Before I begin in earnest, I’ll give all the parents with young children a chance to cover their kids ears, because I’m about to discuss one of those universal truths we’re all supposed to believe, like Santa Clause and the Tooth Fairy, who by the way has been working overtime at my house lately.
Perhaps the worst thing that could happen to the New York Yankees right now is that they actually make this year’s playoffs. It’s still a long-shot, with the Yanks some five games back and trailing three teams. But given their torrid pace of late, anything is possible. That may be particularly true if Alex Rodriguez plays like the Alex Rodriguez of old, long before he sat out this entire season recovering from hip surgery. He’s looked good so far, way better than the A-Rod that limped his way through last year’s playoff exit, barely able to hit the ball much less run the bases. This is all assuming A-Rod is allowed to play the rest of the season, which feels like a safe bet given his appeal from a 211 game suspension for his use of performance enhancing drugs.
One of the first things I learned in a classroom management course was when a kid blatantly breaks the rules, never ask him or her why they did it. You’re not going to like the answer, and the reality is, most kids don’t know why threw a watermelon out a school window. At that age, impulse far overwhelms reasoned action. So as an educator, forget why, and simply deal with the punishment.
Last night I sat through a full nine innings of Single-A minor league baseball. Once the sugar high of Cracker Jacks and funnel cake wears off, it can get pretty old, if you plan on actually watching the game. There’s missed balls, botched plays, and everything else that reminds you why they call it the minor league instead of, say, the majors. But on a positive note, three hours and four pretzels later, I can definitively say that not everyone in professional baseball takes drugs. That’s probably news after this week, when major league baseball suspended Brewers outfielder Ryan Braun for the rest of the year without pay for his involvement with the Miami clinic Biogenesis, who apparently gave him enough supply to fill a Duane Reade. And I’m talking about one of the big ones down in the city, where they sell groceries and lawn furniture.
If 40 is the new 30, then American sprinter Tyson Gay has a long decade ahead of him. Because at 30, he’s suddenly looking quite old, especially compared to the emergent track stars Usain Bolt and Yohan Blake of Jamaica, who at 26 and 23 make Gay look like at parent at a Taylor Swift show. Gay has certainly aged years in the past several days, when it was revealed that he tested positive for a banned performance enhancing substance. That has forced him to withdraw from next month’s world championships in Moscow, where he would have but faint hopes of topping a field that has since passed him by.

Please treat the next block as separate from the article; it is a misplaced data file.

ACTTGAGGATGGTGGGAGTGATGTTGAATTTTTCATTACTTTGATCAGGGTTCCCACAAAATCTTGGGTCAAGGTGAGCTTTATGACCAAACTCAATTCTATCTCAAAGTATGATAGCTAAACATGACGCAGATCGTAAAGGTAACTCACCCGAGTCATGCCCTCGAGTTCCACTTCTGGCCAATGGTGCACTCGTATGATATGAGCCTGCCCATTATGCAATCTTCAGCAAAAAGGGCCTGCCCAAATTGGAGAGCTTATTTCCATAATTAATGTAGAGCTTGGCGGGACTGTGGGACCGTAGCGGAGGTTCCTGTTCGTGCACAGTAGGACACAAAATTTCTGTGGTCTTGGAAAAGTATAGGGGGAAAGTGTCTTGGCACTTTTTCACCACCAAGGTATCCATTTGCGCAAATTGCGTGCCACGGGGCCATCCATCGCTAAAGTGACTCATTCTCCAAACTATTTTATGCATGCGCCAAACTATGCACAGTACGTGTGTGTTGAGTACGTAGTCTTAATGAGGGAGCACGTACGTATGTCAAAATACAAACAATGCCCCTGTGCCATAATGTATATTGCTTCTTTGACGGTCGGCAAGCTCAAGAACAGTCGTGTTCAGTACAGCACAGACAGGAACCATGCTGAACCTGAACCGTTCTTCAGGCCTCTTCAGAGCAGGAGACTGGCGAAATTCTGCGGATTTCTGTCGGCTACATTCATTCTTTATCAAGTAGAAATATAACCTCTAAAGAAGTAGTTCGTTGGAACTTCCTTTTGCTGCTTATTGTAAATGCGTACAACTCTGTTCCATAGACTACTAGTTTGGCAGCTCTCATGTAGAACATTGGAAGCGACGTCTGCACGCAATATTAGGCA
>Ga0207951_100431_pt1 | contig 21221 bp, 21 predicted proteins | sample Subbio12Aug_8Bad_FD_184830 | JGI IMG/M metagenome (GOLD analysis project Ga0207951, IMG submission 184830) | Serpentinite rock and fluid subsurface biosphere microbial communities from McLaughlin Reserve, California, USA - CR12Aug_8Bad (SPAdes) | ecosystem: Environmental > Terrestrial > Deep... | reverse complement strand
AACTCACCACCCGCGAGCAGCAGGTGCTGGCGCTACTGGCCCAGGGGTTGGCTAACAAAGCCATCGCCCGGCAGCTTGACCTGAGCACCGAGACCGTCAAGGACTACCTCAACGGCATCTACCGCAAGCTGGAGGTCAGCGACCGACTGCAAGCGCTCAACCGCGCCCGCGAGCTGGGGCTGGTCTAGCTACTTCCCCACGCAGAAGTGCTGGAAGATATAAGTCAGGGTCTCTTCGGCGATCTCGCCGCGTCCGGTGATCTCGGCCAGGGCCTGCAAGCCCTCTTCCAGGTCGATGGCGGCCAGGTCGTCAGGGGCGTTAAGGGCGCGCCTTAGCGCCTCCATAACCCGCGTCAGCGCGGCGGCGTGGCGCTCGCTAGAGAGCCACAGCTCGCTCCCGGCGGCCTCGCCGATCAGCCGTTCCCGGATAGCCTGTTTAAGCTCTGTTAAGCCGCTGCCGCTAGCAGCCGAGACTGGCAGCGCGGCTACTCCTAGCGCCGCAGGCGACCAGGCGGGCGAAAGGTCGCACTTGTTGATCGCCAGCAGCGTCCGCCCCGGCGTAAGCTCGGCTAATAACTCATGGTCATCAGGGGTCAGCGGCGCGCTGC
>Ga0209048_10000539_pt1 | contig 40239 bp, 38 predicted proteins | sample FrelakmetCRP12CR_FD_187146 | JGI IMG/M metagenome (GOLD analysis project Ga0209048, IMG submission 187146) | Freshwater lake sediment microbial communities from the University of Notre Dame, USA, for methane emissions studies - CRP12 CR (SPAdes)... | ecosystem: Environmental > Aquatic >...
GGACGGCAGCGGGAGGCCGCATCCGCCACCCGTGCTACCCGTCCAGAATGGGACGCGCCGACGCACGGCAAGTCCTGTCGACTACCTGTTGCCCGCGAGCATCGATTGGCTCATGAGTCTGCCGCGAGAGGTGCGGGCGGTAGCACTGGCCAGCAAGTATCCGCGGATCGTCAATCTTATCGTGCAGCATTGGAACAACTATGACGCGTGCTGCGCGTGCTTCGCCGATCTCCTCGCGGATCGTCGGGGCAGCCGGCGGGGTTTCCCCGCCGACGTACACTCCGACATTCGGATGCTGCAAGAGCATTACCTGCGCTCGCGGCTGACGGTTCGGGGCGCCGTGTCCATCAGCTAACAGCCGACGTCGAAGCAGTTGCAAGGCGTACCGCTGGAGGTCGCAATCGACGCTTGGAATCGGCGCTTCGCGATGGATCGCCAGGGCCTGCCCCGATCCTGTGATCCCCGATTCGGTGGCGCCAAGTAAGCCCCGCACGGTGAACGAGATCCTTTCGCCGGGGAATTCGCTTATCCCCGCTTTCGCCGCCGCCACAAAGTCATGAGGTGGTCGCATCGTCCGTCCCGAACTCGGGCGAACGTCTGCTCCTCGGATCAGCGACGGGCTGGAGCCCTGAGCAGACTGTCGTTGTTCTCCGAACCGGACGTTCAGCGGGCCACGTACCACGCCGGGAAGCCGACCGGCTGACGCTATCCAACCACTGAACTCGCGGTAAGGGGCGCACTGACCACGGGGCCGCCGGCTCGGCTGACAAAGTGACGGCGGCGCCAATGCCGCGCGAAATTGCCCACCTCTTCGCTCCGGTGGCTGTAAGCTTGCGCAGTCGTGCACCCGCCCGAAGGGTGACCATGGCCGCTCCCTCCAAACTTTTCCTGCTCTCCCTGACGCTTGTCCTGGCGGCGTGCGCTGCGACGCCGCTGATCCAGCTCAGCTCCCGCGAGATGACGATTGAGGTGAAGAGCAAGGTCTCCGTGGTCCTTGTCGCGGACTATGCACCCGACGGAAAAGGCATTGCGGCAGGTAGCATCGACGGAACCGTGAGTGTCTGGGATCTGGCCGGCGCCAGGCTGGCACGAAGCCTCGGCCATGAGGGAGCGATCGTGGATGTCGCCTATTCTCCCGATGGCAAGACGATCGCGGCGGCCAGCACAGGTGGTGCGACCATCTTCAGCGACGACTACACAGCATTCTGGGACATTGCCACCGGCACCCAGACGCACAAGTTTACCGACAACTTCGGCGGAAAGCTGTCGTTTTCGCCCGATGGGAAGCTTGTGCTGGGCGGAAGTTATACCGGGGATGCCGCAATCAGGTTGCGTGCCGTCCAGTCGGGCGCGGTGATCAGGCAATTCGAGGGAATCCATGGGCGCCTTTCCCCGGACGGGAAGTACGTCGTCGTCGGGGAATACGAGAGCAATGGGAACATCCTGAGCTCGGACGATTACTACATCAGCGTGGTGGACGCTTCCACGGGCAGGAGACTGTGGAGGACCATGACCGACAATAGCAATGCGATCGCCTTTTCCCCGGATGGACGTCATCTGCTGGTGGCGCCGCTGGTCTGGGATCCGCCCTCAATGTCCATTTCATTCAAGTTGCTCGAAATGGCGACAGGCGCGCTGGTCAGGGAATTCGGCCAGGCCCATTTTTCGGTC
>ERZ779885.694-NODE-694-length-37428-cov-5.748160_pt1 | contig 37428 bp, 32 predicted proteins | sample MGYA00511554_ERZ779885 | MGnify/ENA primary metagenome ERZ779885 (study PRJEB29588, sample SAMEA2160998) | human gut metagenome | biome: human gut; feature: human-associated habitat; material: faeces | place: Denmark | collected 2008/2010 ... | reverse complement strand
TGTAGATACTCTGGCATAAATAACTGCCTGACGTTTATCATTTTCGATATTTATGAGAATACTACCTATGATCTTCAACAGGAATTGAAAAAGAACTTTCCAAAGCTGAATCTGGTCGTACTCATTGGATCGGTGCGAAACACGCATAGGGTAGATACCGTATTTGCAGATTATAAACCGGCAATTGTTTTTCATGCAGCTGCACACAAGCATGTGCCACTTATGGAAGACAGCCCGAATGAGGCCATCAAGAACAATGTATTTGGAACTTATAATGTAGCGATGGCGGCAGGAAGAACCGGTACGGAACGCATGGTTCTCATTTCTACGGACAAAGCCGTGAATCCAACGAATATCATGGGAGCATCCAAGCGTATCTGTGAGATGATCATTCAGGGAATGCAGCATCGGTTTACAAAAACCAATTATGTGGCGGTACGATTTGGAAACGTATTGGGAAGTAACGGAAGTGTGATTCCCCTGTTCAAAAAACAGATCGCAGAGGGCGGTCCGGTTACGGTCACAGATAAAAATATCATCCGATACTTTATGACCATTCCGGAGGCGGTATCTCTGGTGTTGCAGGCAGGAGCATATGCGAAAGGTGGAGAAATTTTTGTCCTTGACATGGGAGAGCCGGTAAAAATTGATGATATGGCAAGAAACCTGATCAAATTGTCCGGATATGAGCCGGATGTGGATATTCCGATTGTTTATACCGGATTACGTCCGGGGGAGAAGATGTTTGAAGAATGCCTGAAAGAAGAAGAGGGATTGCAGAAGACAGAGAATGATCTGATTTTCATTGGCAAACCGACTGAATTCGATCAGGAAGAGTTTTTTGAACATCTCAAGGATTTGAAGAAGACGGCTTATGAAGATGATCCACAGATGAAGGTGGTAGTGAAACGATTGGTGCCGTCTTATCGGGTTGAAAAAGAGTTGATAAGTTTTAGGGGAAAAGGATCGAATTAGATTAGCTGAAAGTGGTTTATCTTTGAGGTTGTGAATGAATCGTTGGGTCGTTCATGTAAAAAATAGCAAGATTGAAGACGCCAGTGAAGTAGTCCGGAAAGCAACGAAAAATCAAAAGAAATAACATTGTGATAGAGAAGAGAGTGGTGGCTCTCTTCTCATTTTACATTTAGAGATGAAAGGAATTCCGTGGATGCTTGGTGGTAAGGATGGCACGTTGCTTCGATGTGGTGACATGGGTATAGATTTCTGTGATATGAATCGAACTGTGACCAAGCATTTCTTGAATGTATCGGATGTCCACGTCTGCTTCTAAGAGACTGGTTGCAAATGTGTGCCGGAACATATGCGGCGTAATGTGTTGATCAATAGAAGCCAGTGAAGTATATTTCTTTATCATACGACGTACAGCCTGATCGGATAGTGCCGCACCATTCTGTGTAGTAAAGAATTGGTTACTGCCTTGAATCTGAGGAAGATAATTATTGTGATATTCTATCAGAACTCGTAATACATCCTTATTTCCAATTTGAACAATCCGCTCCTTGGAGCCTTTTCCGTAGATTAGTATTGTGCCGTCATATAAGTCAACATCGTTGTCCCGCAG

I’ll admit something I probably shouldn’t. I haven’t watched a baseball game start to finish all season. That won’t change until I actually go to a Mets game in a couple of weeks, and then it’s because I don’t really have a choice. Although I could just stand in the Shake Shack line for a few innings.
A few years ago, the athletic shoe company Adidas had this ad slogan that went, “Impossible is nothing.” It always seemed to be worn by people who I doubt adhered to that ethic, but certainly held their favorite athletes to that standard. More to the point, the slogan itself doesn’t make a whole lot of sense. For example, I have stared at a 10 foot basketball hoop since I was about five, all with the hope that I might someday grab it on the way down from a windmill dunk. That never happened. The closest I ever got was when we played on seven foot rims at the elementary school.
The main difference between yesterday and today for Aaron Hernandez is that yesterday he spent the night in his own house in Attleboro, Mass, not far from the stadium where he plays tight end for the New England Patriots. And today, he’s in the custody of the Massachusetts State Police, who arrested him in his home this morning in relation to the murder of Oden Lloyd, a 27 year-old semi-professional football player and acquaintance of Hernandez. So quite a difference a day makes.
I suppose it’s low hanging fruit to write a column criticizing NBA refs. That’s like criticizing the IRS or the DMV. Calling an NBA game correctly is as easy as catching a Cheetah with a bicycle; it’s just not possible. Not with the unbridled speed and athleticism— all inconceivable when the game was created. Today’s professional basketball is lightning fast, fiercely physical, and hard to assess in slow motion, much less full speed. So, just getting most calls right is a herculean task. It’s like keeping most of the kindergarten class quiet during story time.
In the period of the next several days, the history of basketball may or may not be rewritten. At stake is far more than the next NBA Title, which will go to either the San Antonio Spurs or the Miami Heat. The Spurs hold a 2-1 game lead in the best of seven series and could potentially defeat the favored Heat team before ever having to return to Miami for Games 6 and 7. Or, Miami could rebound and overwhelm the Spurs with superior talent and up-tempo play, taking their second consecutive title and laying the groundwork as the league’s most current dynasty. With that comes the historical directive of one superstar LeBron James, the most dominant player in the league.